Discover your family's story. Enter a grandparent's name to get started. Start Now [80]The Jones family represents one of the longest lists of this study with sixty-one family members being listed in records (see Chart 13). Despite the probable duplication of Key to Chart Probable = P,  Countryman = C,  Yes = Y,  Trader = T, Married = md,  Mixed Blood = mb Chart 13[81a] Jones List of Mixed Bloods NameLocationMBRemarks Jones, (nfn) Tensaw 14/01/2017 Jones, Anna 14/01/2017 Jones, Billy Robinson Road P 9 in family 14/01/2017 9 in family Jones, Charles W Tombigbee R. P 3 in family 14/01/2017 3 in family Jones, Cornelius 14/01/2017 Jones, Delilah 14/01/2017 Jones, Elijah 14/01/2017 Jones, Fred 14/01/2017 Jones, Frederic 14/01/2017 Jones, Gincy 14/01/2017 Jones, Hogan 14/01/2017 1 in family Jones, Holin 14/01/2017 Jones, Isaac Lapluours 14/01/2017 Jones, Isaac Agency 14/01/2017 9 in family Jones, Jack 14/01/2017 Jones, Jackson 14/01/2017 Jones, James 14/01/2017 9 in family Jones, Jennifer Robinson Road 14/01/2017 4 in family Jones, Jesse 14/01/2017 Jones, Jimmy 14/01/2017 Jones, Jimpson 14/01/2017 Jones, John 14/01/2017 Jones, John 14/01/2017 12 in family Jones, John 14/01/2017 1 in family Jones, John, Sr. 14/01/2017 2 mb chil. Jones, Jonathon Tombigbee R 14/01/2017 Rev War Vet Jones, Joseph 14/01/2017 Jones, Len Tombigbee R 14/01/2017 8 in family Jones, Levi 14/01/2017 15 in family Jones, Logan 14/01/2017 Jones, Lucy Tombigbee R 14/01/2017 4 in family Jones,...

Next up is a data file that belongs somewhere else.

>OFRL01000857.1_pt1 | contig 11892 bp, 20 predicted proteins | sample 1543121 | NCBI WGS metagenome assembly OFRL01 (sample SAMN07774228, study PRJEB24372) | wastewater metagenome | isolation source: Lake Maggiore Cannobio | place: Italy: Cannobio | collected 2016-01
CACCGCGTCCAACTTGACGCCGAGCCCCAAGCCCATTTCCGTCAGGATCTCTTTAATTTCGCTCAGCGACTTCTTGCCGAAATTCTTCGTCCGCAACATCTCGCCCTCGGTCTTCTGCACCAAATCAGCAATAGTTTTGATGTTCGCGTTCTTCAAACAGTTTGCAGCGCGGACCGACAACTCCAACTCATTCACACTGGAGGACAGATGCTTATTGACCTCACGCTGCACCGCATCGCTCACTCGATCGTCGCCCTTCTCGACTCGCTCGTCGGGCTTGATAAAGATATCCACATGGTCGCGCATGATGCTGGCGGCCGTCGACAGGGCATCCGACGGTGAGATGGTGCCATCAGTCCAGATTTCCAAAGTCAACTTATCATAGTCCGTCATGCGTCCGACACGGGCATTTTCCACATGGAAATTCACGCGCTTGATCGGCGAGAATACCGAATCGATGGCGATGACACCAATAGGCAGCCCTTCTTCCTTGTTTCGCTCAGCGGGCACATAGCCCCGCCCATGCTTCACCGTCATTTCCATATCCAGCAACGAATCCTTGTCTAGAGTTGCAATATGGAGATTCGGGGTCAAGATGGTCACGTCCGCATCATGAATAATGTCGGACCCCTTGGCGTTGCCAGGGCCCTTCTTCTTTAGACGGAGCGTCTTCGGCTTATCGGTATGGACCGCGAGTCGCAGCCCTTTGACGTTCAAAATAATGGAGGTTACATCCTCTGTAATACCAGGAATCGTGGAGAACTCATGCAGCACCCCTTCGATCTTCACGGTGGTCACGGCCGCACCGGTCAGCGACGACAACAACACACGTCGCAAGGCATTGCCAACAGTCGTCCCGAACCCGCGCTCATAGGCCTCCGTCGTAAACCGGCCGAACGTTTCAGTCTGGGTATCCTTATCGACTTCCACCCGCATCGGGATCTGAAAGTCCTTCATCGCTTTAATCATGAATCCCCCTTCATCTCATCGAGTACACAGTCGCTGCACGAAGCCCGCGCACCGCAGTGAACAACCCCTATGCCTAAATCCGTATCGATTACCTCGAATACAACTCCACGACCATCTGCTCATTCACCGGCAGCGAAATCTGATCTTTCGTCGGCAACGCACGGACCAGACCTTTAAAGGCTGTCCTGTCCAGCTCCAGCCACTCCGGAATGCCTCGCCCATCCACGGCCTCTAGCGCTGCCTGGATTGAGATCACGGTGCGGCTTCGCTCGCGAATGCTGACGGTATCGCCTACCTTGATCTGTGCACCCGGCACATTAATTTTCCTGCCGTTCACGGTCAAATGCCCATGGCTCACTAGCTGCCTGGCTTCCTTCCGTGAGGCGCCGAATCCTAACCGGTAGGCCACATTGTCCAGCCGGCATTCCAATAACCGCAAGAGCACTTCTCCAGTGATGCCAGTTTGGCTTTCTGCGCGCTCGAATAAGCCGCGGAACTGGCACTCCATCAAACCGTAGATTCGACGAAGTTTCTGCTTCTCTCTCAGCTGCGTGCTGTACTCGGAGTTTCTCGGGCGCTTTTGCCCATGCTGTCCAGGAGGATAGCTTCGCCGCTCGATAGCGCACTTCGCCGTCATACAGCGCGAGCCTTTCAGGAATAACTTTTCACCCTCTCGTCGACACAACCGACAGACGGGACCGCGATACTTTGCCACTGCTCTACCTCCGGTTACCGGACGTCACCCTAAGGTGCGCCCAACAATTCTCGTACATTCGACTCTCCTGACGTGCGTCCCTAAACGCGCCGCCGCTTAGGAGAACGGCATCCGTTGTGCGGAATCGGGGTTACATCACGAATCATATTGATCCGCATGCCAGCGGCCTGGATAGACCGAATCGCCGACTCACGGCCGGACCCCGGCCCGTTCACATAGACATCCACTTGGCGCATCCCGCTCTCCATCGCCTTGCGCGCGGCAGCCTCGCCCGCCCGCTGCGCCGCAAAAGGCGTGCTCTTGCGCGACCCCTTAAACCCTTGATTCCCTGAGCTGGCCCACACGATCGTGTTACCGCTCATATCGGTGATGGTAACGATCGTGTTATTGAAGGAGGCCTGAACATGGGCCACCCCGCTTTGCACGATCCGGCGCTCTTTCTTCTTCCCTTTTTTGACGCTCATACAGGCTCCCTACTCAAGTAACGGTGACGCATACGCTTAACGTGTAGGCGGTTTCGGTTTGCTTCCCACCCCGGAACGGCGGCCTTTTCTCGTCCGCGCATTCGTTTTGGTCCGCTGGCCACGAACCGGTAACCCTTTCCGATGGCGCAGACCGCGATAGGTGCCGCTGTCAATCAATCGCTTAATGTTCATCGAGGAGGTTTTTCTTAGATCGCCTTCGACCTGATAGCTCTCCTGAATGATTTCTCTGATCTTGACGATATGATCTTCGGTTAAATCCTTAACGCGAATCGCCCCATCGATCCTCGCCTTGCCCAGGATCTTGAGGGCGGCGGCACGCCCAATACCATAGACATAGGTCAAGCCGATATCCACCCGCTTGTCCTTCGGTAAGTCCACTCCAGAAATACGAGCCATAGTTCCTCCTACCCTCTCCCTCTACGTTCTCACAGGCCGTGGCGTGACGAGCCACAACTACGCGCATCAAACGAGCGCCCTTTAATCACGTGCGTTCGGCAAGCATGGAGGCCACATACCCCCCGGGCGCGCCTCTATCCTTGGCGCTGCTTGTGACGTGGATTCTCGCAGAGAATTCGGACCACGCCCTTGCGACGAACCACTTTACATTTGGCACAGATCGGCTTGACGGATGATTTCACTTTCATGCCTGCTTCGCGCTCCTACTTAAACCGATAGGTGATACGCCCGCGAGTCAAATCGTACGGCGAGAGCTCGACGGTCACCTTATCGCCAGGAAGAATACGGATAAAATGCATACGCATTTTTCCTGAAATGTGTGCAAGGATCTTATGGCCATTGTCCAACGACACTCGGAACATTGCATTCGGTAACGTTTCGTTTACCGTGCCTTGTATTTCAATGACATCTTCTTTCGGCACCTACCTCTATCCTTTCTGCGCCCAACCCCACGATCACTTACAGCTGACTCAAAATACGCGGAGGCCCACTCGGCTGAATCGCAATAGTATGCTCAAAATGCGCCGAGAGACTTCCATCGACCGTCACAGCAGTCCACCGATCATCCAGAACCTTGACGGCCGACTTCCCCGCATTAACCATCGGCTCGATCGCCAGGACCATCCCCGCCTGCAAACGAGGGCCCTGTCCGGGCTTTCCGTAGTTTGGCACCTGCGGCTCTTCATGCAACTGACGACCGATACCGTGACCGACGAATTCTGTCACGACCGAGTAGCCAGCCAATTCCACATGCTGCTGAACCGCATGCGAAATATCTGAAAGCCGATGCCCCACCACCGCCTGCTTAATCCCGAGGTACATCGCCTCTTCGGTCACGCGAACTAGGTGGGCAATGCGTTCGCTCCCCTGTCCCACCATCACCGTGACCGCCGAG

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Indian Removal and the Legacy